Anyway, I am working with a number of recruiters on landing new positions. Most of my background is technical, but in every job I've had there was project management, just nothing formal. Mainly trying to get people on the same page of the play book and hammer out what needs to be done, who is doing what, and how often we will meet for follow-up.

    I'm trying to figure out how to make my resume less technical and tailor it towards a more project management / business analyst kind of resume.

    Do you have any suggestions on how to do that?

    Thank you for your time.

    Sincerely,

    Navy Moose

    +
    0 Votes
    Tig2

    First- were you in the Navy? If yes, I may advise somewhat differently.

    Regardless, take a hard look at your resume. In each role, you likely had some project management experience. Call that to the front.

    The PMI is only one route to certification. As you are in IT, I would suggest that you consider the CompTIA IT Project+ as a first certification. The focus of this cert is specific to IT and may be more relevant to what you would be doing. There are some methodologies that provide certification as well. These things will bump up your contact hours for the CAPM.

    Go to PMI meetings and find a mentor. Very valuable!

    Formal title means little when you are doing the job. Keeping the team on track and insuring assignments are completed for timely delivery is a key skill set to project management. Wherever you have done that, make sure it gets called out.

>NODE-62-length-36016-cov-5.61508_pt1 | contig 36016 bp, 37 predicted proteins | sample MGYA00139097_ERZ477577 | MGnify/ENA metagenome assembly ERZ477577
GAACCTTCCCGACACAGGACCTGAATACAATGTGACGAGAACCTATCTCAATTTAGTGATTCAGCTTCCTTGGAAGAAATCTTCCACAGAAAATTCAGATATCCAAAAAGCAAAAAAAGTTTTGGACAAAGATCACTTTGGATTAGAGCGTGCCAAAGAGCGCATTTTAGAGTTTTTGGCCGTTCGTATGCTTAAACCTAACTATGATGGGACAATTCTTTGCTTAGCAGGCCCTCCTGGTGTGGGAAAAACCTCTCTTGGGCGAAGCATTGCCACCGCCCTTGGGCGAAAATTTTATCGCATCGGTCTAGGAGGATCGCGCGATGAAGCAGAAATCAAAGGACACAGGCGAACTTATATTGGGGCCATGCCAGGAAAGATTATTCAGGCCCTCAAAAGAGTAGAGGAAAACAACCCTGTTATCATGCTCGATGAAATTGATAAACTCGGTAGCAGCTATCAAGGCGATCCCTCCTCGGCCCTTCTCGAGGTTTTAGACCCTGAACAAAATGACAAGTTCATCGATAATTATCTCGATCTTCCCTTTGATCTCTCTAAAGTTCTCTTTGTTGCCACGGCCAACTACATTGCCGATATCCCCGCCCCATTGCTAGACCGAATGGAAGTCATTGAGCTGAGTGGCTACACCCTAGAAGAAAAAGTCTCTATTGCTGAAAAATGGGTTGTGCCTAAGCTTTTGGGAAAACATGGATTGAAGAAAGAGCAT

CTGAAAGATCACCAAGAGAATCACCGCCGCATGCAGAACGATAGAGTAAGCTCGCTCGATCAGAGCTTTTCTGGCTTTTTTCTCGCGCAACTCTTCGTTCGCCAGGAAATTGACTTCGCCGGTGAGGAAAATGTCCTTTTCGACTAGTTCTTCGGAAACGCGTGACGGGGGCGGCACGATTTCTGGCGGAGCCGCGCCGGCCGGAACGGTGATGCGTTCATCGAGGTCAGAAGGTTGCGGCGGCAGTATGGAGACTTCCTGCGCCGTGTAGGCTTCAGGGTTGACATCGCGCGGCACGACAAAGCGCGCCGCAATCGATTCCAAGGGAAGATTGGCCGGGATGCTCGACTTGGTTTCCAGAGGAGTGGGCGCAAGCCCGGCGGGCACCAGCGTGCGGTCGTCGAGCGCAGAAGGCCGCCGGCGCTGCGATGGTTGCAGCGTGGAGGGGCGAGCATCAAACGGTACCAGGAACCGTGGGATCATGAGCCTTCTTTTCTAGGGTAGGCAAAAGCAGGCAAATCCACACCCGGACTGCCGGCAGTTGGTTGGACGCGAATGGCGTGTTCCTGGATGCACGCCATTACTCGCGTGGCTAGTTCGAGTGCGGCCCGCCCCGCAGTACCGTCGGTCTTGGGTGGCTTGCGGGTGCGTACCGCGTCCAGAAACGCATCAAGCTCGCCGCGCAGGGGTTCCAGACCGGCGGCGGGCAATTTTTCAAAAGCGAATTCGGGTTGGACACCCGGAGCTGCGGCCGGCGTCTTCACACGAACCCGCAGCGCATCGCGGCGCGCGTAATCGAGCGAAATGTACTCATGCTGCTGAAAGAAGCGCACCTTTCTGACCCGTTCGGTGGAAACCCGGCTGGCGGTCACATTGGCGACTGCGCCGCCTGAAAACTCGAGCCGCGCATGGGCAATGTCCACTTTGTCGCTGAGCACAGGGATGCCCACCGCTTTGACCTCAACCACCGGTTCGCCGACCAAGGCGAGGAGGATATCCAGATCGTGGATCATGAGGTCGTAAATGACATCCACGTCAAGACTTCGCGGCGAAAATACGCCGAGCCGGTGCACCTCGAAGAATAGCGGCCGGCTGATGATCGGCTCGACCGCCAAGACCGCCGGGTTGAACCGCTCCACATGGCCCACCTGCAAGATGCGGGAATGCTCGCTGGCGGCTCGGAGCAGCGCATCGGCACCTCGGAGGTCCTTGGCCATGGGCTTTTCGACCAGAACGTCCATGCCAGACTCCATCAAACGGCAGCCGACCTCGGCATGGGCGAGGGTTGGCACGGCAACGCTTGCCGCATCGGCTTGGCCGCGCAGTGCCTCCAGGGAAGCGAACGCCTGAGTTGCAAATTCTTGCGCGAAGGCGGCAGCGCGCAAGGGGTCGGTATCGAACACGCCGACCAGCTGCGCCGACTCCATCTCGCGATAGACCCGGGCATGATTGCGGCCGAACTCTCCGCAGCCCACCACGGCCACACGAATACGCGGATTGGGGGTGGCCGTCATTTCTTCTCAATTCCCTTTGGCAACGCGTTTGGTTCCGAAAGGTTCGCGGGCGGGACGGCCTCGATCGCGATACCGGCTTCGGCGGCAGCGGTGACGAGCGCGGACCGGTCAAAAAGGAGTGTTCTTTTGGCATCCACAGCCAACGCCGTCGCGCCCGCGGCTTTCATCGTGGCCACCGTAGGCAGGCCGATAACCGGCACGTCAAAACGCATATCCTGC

The MBA will satisfy any questions that might be raised regarding your ability to speak to business requirements.

    Finally, you say that managers at a former company are encouraging you down the PM path. Are they willing to hire you in that role? How about a junior PM role? Project Coordinator? Both a junior and coordinator role are good prep for becoming the PM.

    Start some independent study of methodology. Every place is different and the methodology that they use will be different. Scrum and Agile are two of the hot ones, there are certainly others.

    Good Luck Moose. If you have any questions, please feel free to peer me.

    +
    0 Votes
    Navy Moose

    Hi Tigger,

    Thank you for your reply.

    I did serve in the U.S. Navy Reserve and currently serve in the U.S. Air Force Reserve.

    My old firm doesn't have anything with lower level PM type positions in my region. When I found out I was being laid off, I contacted them immediately with the hope of going back.

    I spoke with a career counselor earlier today and she recommended that I create a modified resume with the project management type tasks I performed at my previous positions. Essentially she said the same thing you did :-)

    After I wrote my posting, I realized I calculated the number of contact hours incorrectly. I had forgotten my classes were four hours long and not three, so it turns out I have enough contact hours for PMI. I'm waiting for their decision on whether or not I'll be allowed to sit for the exam.

    I ordered the PMBOK over the weekend to prepare for the exam and I still have my grad school PM textbook.

    There is a PMI chapter a few towns away from me, I have to bite the bullet to purchase the full membership, currently runs $129.

    Thank you for the information. I really appreciate it.

    Navy Moose